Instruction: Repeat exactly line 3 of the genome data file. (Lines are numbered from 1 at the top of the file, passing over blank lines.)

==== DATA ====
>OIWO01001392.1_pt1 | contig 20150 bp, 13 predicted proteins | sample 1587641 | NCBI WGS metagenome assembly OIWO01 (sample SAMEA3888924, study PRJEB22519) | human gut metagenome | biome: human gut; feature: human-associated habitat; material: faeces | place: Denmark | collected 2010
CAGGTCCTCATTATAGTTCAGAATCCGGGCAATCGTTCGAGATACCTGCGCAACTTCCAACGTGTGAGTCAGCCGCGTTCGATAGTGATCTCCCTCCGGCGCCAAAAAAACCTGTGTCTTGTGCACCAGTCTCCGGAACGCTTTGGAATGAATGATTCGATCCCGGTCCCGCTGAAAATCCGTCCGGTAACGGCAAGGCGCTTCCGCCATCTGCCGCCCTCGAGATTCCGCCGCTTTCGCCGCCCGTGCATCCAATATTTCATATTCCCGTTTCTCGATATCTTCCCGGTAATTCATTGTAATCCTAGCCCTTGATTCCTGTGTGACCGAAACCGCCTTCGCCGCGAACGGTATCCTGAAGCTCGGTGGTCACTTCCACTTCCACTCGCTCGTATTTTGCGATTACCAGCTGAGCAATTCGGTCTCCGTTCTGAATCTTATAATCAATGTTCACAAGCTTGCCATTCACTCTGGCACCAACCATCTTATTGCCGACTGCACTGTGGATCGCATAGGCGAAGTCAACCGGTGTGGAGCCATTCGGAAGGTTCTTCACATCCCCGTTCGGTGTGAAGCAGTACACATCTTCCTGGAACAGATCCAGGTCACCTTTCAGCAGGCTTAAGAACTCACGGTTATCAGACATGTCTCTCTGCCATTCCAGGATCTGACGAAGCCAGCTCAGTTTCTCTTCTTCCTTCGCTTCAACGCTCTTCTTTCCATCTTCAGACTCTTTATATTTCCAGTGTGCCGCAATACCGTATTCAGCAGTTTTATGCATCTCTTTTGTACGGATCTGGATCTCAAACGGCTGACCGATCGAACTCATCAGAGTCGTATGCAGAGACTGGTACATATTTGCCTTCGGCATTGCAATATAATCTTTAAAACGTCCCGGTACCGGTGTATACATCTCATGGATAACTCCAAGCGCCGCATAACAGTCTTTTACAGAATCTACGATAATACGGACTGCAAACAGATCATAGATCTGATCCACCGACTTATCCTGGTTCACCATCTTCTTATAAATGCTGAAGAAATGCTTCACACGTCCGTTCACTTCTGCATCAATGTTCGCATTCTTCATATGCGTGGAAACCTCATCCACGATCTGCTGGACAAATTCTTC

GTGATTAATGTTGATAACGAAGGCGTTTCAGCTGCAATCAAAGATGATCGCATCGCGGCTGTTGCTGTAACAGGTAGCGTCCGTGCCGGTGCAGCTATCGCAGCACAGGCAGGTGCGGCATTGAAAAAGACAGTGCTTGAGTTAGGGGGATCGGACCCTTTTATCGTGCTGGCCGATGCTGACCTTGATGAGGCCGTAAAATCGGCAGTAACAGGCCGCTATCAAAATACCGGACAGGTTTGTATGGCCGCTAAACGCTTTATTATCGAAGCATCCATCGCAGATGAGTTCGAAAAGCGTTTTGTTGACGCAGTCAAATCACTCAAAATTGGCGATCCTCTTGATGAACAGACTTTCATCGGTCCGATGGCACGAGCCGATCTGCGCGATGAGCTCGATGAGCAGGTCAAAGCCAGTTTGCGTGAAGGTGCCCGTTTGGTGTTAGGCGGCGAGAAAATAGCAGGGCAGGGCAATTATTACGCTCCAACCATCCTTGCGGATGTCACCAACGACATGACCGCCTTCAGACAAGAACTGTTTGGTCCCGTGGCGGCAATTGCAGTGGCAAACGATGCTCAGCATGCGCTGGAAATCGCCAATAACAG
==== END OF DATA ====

GTGATTAATGTTGATAACGAAGGCGTTTCAGCTGCAATCAAAGATGATCGCATCGCGGCTGTTGCTGTAACAGGTAGCGTCCGTGCCGGTGCAGCTATCGCAGCACAGGCAGGTGCGGCATTGAAAAAGACAGTGCTTGAGTTAGGGGGATCGGACCCTTTTATCGTGCTGGCCGATGCTGACCTTGATGAGGCCGTAAAATCGGCAGTAACAGGCCGCTATCAAAATACCGGACAGGTTTGTATGGCCGCTAAACGCTTTATTATCGAAGCATCCATCGCAGATGAGTTCGAAAAGCGTTTTGTTGACGCAGTCAAATCACTCAAAATTGGCGATCCTCTTGATGAACAGACTTTCATCGGTCCGATGGCACGAGCCGATCTGCGCGATGAGCTCGATGAGCAGGTCAAAGCCAGTTTGCGTGAAGGTGCCCGTTTGGTGTTAGGCGGCGAGAAAATAGCAGGGCAGGGCAATTATTACGCTCCAACCATCCTTGCGGATGTCACCAACGACATGACCGCCTTCAGACAAGAACTGTTTGGTCCCGTGGCGGCAATTGCAGTGGCAAACGATGCTCAGCATGCGCTGGAAATCGCCAATAACAG